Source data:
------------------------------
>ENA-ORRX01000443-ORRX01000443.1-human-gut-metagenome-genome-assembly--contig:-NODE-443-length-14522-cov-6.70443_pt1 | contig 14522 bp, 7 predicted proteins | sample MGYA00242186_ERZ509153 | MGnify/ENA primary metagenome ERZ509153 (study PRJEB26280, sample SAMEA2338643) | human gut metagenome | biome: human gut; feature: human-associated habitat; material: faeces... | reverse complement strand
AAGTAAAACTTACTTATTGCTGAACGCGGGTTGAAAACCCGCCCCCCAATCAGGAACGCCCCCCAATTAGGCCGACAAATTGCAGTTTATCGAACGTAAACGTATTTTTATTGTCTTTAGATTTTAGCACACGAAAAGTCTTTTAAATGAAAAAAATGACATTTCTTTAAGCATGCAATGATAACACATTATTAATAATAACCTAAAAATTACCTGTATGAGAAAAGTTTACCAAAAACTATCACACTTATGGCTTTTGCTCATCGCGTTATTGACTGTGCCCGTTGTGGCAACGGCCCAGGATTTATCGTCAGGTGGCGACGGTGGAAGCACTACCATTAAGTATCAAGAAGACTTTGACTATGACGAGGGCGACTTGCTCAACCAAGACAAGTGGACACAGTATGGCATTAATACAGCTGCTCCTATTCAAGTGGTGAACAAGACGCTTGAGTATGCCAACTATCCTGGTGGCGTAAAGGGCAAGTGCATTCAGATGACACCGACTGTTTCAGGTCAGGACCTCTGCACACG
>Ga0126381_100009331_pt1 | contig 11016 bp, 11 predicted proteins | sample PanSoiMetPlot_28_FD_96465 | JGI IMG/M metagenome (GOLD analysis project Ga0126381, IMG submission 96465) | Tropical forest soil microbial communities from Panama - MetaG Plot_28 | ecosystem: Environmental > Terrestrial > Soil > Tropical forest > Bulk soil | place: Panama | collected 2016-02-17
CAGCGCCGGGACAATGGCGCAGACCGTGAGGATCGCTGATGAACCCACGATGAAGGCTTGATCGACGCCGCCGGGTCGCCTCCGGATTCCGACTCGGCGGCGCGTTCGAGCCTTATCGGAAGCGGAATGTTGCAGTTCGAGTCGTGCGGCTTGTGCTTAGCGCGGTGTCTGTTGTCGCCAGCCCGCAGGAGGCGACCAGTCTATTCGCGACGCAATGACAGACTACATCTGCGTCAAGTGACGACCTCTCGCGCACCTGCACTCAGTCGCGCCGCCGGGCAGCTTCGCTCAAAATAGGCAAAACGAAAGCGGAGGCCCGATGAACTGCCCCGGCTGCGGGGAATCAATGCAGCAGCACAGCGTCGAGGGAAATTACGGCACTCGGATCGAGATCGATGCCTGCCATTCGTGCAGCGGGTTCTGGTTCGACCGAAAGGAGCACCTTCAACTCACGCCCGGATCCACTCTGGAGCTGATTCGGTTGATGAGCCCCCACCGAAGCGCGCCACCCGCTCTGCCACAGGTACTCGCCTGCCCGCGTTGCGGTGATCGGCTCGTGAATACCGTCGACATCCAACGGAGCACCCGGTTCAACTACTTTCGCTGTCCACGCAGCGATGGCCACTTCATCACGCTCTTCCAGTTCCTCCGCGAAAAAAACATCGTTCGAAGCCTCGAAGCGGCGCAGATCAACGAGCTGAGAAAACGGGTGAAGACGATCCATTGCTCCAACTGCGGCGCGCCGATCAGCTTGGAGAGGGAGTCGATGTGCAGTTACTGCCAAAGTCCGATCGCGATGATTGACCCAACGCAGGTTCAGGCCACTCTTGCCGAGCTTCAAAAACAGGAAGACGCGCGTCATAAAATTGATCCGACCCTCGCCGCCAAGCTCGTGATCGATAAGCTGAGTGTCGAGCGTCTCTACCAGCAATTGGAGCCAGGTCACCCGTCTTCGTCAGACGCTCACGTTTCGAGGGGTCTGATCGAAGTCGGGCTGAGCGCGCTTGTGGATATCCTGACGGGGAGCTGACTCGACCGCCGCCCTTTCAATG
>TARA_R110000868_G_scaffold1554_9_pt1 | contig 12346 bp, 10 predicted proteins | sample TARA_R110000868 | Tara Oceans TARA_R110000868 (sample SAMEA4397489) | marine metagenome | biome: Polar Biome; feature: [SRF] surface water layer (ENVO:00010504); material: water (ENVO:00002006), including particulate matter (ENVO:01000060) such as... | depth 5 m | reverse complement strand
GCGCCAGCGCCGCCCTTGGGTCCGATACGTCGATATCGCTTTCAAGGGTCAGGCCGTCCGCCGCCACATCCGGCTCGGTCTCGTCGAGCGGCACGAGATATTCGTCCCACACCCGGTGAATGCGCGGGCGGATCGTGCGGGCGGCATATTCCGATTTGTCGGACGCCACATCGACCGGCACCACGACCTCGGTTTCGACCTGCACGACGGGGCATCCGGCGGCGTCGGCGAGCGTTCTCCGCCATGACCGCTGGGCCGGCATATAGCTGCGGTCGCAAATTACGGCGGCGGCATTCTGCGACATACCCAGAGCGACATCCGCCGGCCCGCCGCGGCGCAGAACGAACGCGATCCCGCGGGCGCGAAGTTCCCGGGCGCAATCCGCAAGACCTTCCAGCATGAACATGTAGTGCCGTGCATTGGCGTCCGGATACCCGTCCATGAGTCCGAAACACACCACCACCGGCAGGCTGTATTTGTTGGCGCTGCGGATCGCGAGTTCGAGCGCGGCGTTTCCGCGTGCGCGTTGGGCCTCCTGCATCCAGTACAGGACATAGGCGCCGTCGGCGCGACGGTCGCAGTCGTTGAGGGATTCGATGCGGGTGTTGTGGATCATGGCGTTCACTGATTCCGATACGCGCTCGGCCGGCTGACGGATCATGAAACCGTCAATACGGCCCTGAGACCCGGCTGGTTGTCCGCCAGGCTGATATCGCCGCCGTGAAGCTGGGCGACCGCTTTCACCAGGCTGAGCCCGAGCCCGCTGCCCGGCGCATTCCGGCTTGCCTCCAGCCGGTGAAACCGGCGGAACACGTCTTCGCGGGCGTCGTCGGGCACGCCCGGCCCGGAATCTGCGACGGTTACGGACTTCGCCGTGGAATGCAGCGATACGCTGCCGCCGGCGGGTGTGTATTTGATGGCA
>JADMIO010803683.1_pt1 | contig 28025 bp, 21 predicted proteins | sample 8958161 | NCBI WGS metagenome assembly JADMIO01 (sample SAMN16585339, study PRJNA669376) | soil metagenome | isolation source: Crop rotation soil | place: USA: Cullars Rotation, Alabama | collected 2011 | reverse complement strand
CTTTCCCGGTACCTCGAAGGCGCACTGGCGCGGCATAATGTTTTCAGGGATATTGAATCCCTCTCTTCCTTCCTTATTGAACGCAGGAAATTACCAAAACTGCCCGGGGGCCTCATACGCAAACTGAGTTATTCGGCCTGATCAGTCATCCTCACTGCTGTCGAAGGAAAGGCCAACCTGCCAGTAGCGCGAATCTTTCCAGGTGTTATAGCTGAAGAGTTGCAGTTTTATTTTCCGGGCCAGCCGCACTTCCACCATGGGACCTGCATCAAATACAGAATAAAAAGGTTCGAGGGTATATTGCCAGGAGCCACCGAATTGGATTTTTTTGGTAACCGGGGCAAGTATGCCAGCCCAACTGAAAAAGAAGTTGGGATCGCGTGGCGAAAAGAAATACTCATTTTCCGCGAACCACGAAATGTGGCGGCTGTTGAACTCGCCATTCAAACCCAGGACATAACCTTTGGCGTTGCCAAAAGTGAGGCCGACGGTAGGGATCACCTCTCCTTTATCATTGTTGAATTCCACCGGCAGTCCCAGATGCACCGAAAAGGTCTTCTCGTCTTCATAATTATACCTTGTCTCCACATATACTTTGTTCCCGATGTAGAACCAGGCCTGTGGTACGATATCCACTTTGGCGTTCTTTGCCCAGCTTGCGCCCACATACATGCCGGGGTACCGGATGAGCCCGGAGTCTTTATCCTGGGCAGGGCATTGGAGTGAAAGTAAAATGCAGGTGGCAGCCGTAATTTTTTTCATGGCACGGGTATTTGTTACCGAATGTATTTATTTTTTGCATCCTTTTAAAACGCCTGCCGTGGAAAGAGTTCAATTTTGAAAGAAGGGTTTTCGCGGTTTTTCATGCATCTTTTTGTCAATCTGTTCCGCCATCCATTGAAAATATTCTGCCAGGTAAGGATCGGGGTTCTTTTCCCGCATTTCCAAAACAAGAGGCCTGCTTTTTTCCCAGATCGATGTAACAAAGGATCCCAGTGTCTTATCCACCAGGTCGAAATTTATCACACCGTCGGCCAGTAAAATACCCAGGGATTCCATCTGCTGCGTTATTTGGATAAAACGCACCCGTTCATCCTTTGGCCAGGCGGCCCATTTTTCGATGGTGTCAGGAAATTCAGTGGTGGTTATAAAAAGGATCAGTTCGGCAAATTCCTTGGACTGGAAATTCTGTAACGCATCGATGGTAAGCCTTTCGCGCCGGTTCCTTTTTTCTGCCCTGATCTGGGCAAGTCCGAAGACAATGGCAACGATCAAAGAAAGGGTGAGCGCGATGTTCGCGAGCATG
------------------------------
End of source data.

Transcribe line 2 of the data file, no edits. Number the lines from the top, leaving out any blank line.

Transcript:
AAGTAAAACTTACTTATTGCTGAACGCGGGTTGAAAACCCGCCCCCCAATCAGGAACGCCCCCCAATTAGGCCGACAAATTGCAGTTTATCGAACGTAAACGTATTTTTATTGTCTTTAGATTTTAGCACACGAAAAGTCTTTTAAATGAAAAAAATGACATTTCTTTAAGCATGCAATGATAACACATTATTAATAATAACCTAAAAATTACCTGTATGAGAAAAGTTTACCAAAAACTATCACACTTATGGCTTTTGCTCATCGCGTTATTGACTGTGCCCGTTGTGGCAACGGCCCAGGATTTATCGTCAGGTGGCGACGGTGGAAGCACTACCATTAAGTATCAAGAAGACTTTGACTATGACGAGGGCGACTTGCTCAACCAAGACAAGTGGACACAGTATGGCATTAATACAGCTGCTCCTATTCAAGTGGTGAACAAGACGCTTGAGTATGCCAACTATCCTGGTGGCGTAAAGGGCAAGTGCATTCAGATGACACCGACTGTTTCAGGTCAGGACCTCTGCACACG